The Press Newspaper

Toledo, Ohio & Lake Erie

The Press Newspaper

The Press Newspaper


Family Physician, Archbold, Ohio
President, Ohio Academy of Family Physicians

Comprehensive healthcare reform is a political and social challenge that has escaped this country for more than 30 years. This year, divergent interests are coming together to finally fix our healthcare system. There are proposals in Congress right now that would provide high quality, affordable healthcare and give people the choice of keeping their current insurance plan and primary care physician.

As a family physician, I see the effects of our broken healthcare system every day. It is never easy to treat patients who are uninsured because they cannot afford coverage or are denied coverage due to age or a pre-existing condition. I am tired of seeing my patients struggle paying for the healthcare they need. Healthcare reform cannot come soon enough.

Let’s face it. Access to healthcare is precarious.

But, it need not be. Meaningful and sustainable healthcare reform is possible if Congress passes legislation that gives everyone in the United States access to a patient-centered medical home, where their primary care physician will ensure they get the care they need, when they need it and where they need it.

What does it take to make this happen? First, we need legislation that really covers everyone, requiring insurance companies to sell plans to all comers, regardless of family history, pre-existing conditions, and to guarantee that patients can renew their coverage after they have become sick.

Second, legislation also needs to ensure that once people have insurance, they also have access to a primary care physician. The problem, however, is a growing shortage of primary care physicians to meet that need. The reformed system must value primary care if we want medical students to choose careers as primary care physicians. We need primary care physicians to keep people healthy, provide early treatment for the most common health problems and coordinate comprehensive and seamless care when subspecialty attention is needed.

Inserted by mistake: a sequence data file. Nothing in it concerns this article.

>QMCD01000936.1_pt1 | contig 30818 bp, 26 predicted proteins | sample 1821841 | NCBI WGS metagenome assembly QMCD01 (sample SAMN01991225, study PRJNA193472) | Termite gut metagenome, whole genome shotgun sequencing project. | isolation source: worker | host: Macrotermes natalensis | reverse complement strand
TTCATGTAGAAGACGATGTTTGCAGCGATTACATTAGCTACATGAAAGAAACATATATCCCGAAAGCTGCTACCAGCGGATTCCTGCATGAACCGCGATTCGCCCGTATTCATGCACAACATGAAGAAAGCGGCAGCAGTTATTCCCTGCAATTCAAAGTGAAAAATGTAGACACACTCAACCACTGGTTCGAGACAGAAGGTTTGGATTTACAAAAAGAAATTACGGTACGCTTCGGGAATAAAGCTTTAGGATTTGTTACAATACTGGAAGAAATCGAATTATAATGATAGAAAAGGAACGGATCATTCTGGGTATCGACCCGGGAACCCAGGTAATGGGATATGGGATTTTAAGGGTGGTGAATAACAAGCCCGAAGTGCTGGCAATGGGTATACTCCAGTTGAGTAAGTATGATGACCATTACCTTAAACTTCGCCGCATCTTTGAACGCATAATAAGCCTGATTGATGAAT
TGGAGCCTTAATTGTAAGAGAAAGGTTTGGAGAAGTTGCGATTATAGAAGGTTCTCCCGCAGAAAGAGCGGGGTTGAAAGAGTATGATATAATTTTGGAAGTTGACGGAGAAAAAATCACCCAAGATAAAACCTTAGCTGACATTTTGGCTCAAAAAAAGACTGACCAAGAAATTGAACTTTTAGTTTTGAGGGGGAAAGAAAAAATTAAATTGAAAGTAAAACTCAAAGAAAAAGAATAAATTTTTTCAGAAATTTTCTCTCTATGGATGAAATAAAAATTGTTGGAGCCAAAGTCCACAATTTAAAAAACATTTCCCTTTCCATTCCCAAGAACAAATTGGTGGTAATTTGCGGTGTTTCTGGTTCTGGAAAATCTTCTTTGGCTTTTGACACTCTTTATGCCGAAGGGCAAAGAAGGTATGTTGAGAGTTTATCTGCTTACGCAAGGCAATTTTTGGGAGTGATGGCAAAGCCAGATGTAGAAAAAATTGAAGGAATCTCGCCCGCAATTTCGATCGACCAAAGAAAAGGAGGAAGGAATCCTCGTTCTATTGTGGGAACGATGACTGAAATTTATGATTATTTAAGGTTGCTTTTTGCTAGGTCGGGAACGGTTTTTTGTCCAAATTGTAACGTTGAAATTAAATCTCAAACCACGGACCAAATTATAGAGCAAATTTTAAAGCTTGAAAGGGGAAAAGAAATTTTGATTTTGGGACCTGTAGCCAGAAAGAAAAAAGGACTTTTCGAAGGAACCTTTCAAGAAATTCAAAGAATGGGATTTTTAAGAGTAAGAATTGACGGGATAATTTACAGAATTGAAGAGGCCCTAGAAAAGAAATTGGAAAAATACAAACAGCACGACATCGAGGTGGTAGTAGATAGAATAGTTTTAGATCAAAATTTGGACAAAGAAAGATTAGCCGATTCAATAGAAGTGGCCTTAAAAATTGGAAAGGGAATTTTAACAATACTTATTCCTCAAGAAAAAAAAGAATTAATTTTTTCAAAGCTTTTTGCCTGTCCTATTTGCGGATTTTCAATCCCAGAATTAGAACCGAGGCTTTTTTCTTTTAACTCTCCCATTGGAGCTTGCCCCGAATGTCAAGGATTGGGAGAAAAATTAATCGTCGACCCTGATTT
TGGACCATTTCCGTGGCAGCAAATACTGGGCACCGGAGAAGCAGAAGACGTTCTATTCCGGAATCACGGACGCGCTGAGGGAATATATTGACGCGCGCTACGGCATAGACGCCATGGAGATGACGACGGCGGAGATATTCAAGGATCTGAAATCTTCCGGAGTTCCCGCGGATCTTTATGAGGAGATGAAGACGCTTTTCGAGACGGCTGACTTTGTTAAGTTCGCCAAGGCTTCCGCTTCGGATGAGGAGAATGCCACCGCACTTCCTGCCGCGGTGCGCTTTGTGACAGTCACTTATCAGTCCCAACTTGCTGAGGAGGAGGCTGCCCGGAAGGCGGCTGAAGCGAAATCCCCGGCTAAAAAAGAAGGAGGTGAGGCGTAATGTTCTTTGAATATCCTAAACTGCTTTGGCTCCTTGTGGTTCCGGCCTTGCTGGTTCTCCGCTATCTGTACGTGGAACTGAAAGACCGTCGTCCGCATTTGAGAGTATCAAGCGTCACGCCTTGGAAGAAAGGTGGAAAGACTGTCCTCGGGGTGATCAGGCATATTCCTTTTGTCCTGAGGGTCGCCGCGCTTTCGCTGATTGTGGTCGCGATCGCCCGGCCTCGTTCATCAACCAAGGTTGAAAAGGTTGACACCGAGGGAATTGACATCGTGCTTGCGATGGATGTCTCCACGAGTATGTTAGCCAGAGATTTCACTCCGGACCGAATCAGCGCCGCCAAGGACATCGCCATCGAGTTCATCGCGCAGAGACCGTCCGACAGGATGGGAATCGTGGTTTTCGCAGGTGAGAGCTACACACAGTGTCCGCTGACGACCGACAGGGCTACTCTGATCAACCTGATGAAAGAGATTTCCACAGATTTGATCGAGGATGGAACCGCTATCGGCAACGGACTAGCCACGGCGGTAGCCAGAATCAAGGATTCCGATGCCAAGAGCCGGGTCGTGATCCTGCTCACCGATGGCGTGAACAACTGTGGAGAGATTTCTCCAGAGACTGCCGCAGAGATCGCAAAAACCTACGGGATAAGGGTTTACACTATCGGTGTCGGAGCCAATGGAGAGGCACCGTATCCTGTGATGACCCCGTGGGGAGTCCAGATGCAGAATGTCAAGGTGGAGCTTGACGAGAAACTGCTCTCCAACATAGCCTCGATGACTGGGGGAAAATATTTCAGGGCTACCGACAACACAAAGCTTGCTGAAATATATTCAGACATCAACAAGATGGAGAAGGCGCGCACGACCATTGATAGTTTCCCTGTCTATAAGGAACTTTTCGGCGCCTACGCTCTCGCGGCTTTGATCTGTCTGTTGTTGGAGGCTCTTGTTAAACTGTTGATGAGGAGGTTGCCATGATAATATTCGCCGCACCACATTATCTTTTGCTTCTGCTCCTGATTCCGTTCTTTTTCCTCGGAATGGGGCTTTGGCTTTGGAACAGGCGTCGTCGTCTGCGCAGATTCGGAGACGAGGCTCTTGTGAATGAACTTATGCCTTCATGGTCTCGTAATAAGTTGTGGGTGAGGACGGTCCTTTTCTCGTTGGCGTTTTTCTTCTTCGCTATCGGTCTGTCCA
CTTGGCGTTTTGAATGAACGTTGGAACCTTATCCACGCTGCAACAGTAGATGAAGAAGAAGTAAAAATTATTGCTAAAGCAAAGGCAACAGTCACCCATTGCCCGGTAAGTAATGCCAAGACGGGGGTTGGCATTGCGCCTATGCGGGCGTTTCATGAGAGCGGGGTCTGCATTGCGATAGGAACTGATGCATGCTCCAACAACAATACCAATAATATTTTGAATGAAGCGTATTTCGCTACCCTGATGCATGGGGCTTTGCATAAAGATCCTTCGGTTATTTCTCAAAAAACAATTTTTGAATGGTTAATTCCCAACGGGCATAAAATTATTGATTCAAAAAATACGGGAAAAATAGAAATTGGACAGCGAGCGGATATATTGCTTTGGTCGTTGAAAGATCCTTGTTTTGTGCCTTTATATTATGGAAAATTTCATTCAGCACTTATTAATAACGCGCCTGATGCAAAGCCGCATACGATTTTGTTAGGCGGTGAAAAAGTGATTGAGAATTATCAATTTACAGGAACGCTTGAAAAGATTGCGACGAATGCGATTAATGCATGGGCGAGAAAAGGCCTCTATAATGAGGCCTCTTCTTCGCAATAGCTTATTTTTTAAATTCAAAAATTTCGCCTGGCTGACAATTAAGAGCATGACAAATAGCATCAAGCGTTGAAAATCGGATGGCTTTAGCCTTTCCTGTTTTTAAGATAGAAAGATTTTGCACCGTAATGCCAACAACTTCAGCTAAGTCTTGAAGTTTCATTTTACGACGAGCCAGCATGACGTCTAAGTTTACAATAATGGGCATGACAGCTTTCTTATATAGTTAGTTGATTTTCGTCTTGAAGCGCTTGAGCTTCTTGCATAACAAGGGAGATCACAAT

The good news: We have a vehicle that can make all these improvements happen. It is called the Affordable Health Choices Act being debated in the U.S. Senate. This proposal would ensure affordable health coverage for everyone and encourage the primary care that people need. Making this a reality depends on letting our senators know we support these efforts. Unless we voice our support, we are likely to continue criticizing, pondering and worrying about healthcare for years to come.

It is time to stop playing politics and solve the healthcare crisis. We must find a uniquely American solution that controls skyrocketing healthcare costs and gives our patients peace of mind when it comes to their healthcare.

Director of Nursing, Wood County Health Department

Gov. Ted Strickland is urging all Ohioans to support breastfeeding during Breastfeeding Awareness Month in August.

The theme is “Breastfeeding-a vital emergency response. Are you ready?” Breastfeeding provides better health outcomes than formula feeding for both the mother and baby. It also provides unequaled protection against malnutrition and disease during disasters, emergencies and economic downturns. Breast milk is a free, safe and reliable food source for infants and young children.

There have been many reported instances of children being kept alive during disasters by breastfeeding. During an emergency, the breastfeeding mother and her family have the comfort of knowing that the baby has a safe and adequate food supply available as long as necessary.


For the past four years, “Serenity Seekers,” a grief support group, has been offered by Neidecker, LeVeck and Crosser Funeral Homes, Crosser Funeral Homes and Stein Hospice. This year is no different.

“Grief is not a mental illness; it’s a natural normal reaction to a loss,” said Samantha Bechtel, Bereavement Program director at Stein Hospice. “Most of the services that are available out there are more mental health, mental illness focused. What we do in the grief groups is provide education and support. Our goal is to help people understand the grieving process and how to cope with that process and support them through that.”

The six-week support group is intended to help anyone 18 years or older deal with the recent death of an adult. The support group is free and is held in both the Port Clinton and Oak Harbor areas.


Toledo water

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